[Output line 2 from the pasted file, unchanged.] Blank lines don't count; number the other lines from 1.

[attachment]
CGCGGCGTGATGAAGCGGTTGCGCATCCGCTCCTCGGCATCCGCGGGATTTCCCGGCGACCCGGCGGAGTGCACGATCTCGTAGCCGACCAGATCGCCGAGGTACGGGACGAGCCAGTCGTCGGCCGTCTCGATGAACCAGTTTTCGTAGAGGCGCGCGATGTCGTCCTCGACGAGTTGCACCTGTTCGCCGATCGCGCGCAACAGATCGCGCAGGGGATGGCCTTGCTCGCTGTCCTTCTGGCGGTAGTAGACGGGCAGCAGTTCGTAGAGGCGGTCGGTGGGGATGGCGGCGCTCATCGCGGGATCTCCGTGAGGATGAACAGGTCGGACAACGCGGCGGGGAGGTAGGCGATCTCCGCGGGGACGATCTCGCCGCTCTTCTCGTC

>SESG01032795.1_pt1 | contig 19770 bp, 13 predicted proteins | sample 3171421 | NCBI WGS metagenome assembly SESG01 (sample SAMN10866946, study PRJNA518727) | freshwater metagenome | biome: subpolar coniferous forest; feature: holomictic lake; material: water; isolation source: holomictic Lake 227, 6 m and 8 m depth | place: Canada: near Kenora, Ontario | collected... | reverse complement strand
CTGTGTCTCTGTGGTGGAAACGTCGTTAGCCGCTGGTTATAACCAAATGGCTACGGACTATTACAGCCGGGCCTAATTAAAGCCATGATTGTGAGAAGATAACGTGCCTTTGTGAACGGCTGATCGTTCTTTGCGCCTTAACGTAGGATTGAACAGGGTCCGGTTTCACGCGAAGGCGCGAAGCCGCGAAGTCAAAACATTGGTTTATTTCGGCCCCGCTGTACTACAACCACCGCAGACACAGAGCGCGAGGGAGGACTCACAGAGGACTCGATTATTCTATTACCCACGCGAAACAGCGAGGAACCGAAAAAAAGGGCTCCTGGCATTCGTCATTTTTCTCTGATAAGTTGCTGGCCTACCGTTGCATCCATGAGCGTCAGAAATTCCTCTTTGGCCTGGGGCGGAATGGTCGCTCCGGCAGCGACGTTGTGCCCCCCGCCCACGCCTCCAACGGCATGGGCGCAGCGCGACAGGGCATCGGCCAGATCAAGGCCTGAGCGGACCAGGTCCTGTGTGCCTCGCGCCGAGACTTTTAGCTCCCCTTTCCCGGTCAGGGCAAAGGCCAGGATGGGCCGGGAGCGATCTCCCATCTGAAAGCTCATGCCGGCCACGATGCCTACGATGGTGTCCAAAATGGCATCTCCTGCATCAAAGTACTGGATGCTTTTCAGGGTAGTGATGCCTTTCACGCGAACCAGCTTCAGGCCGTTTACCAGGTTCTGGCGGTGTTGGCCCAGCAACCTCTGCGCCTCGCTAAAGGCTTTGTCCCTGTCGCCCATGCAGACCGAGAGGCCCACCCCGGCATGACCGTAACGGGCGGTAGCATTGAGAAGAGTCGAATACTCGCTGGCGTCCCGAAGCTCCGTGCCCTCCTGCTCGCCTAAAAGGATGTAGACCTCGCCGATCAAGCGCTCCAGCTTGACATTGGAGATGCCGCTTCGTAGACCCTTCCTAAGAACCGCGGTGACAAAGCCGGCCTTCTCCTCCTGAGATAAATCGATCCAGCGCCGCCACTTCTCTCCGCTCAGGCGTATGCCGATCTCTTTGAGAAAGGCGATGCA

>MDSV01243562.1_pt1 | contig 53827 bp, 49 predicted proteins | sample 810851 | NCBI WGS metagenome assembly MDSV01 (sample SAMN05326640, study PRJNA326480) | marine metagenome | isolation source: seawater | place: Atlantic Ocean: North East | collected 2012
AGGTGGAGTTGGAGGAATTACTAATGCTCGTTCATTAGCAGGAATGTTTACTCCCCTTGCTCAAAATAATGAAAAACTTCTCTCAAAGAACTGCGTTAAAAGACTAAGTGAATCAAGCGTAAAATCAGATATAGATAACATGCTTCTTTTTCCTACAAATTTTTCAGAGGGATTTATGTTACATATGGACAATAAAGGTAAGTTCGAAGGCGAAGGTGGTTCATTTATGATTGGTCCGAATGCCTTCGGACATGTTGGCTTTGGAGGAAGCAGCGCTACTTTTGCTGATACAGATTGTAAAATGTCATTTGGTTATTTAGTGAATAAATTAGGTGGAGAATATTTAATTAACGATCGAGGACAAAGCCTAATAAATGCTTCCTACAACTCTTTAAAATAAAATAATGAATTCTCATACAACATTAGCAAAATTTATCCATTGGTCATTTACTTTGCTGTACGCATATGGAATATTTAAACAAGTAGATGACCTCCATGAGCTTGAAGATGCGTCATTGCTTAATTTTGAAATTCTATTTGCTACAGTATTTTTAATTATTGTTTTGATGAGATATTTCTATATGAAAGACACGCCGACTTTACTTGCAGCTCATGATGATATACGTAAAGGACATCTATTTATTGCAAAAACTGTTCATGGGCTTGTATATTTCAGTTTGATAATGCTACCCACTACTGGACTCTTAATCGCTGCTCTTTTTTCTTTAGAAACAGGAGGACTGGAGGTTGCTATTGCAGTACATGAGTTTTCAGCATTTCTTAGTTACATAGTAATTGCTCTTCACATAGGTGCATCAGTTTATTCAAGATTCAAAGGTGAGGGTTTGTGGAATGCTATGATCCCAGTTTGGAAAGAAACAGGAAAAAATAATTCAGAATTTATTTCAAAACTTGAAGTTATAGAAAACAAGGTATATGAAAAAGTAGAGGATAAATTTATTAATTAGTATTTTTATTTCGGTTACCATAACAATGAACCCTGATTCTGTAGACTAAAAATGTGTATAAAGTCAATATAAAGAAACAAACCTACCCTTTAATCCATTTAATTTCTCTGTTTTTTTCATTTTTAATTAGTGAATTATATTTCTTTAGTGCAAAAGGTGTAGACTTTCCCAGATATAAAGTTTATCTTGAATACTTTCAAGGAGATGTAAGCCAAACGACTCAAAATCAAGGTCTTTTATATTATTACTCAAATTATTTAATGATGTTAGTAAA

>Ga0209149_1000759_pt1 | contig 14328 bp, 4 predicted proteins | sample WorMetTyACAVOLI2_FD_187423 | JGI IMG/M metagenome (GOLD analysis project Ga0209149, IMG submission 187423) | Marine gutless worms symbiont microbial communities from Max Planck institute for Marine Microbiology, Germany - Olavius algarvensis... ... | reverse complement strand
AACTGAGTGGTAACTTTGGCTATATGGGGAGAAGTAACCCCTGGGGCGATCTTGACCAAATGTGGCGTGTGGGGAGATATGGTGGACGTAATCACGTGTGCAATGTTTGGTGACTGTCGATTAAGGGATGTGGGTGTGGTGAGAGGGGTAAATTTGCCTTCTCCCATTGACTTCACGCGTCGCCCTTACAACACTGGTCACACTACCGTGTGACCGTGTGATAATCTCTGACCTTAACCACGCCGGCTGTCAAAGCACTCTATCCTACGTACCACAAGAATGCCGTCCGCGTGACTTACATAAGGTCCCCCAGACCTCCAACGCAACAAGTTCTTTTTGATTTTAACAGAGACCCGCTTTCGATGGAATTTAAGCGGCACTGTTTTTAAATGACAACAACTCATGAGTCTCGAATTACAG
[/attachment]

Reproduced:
>SESG01032795.1_pt1 | contig 19770 bp, 13 predicted proteins | sample 3171421 | NCBI WGS metagenome assembly SESG01 (sample SAMN10866946, study PRJNA518727) | freshwater metagenome | biome: subpolar coniferous forest; feature: holomictic lake; material: water; isolation source: holomictic Lake 227, 6 m and 8 m depth | place: Canada: near Kenora, Ontario | collected... | reverse complement strand